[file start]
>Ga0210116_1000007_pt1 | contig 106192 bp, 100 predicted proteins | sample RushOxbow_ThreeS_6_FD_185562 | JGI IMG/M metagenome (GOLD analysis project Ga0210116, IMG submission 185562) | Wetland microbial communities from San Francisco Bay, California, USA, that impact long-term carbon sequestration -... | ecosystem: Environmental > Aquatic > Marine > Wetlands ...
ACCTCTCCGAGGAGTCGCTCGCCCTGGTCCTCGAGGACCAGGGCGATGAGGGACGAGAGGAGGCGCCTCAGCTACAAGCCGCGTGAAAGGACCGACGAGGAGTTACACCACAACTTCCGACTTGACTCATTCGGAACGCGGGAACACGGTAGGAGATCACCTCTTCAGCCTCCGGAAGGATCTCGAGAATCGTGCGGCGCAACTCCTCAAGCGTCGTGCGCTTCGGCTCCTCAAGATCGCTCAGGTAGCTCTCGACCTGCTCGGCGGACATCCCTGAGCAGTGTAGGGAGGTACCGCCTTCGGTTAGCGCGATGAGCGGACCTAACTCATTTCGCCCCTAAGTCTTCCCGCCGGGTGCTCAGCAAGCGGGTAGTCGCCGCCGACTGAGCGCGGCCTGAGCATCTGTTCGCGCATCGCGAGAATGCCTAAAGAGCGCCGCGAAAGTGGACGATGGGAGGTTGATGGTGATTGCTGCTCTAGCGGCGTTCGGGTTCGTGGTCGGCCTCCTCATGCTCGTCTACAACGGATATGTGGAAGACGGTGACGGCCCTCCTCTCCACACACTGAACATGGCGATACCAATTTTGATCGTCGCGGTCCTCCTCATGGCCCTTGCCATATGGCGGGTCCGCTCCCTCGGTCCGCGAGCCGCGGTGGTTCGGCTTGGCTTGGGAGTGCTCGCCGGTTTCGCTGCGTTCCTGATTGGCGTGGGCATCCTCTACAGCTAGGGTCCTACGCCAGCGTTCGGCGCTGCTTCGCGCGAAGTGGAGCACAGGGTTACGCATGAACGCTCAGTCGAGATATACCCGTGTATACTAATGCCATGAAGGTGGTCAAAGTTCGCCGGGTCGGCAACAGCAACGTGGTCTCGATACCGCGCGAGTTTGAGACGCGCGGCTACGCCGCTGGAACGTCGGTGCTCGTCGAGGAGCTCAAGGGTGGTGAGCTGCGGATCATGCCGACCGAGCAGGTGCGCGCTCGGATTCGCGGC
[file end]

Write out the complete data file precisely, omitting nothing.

>Ga0210116_1000007_pt1 | contig 106192 bp, 100 predicted proteins | sample RushOxbow_ThreeS_6_FD_185562 | JGI IMG/M metagenome (GOLD analysis project Ga0210116, IMG submission 185562) | Wetland microbial communities from San Francisco Bay, California, USA, that impact long-term carbon sequestration -... | ecosystem: Environmental > Aquatic > Marine > Wetlands ...
ACCTCTCCGAGGAGTCGCTCGCCCTGGTCCTCGAGGACCAGGGCGATGAGGGACGAGAGGAGGCGCCTCAGCTACAAGCCGCGTGAAAGGACCGACGAGGAGTTACACCACAACTTCCGACTTGACTCATTCGGAACGCGGGAACACGGTAGGAGATCACCTCTTCAGCCTCCGGAAGGATCTCGAGAATCGTGCGGCGCAACTCCTCAAGCGTCGTGCGCTTCGGCTCCTCAAGATCGCTCAGGTAGCTCTCGACCTGCTCGGCGGACATCCCTGAGCAGTGTAGGGAGGTACCGCCTTCGGTTAGCGCGATGAGCGGACCTAACTCATTTCGCCCCTAAGTCTTCCCGCCGGGTGCTCAGCAAGCGGGTAGTCGCCGCCGACTGAGCGCGGCCTGAGCATCTGTTCGCGCATCGCGAGAATGCCTAAAGAGCGCCGCGAAAGTGGACGATGGGAGGTTGATGGTGATTGCTGCTCTAGCGGCGTTCGGGTTCGTGGTCGGCCTCCTCATGCTCGTCTACAACGGATATGTGGAAGACGGTGACGGCCCTCCTCTCCACACACTGAACATGGCGATACCAATTTTGATCGTCGCGGTCCTCCTCATGGCCCTTGCCATATGGCGGGTCCGCTCCCTCGGTCCGCGAGCCGCGGTGGTTCGGCTTGGCTTGGGAGTGCTCGCCGGTTTCGCTGCGTTCCTGATTGGCGTGGGCATCCTCTACAGCTAGGGTCCTACGCCAGCGTTCGGCGCTGCTTCGCGCGAAGTGGAGCACAGGGTTACGCATGAACGCTCAGTCGAGATATACCCGTGTATACTAATGCCATGAAGGTGGTCAAAGTTCGCCGGGTCGGCAACAGCAACGTGGTCTCGATACCGCGCGAGTTTGAGACGCGCGGCTACGCCGCTGGAACGTCGGTGCTCGTCGAGGAGCTCAAGGGTGGTGAGCTGCGGATCATGCCGACCGAGCAGGTGCGCGCTCGGATTCGCGGC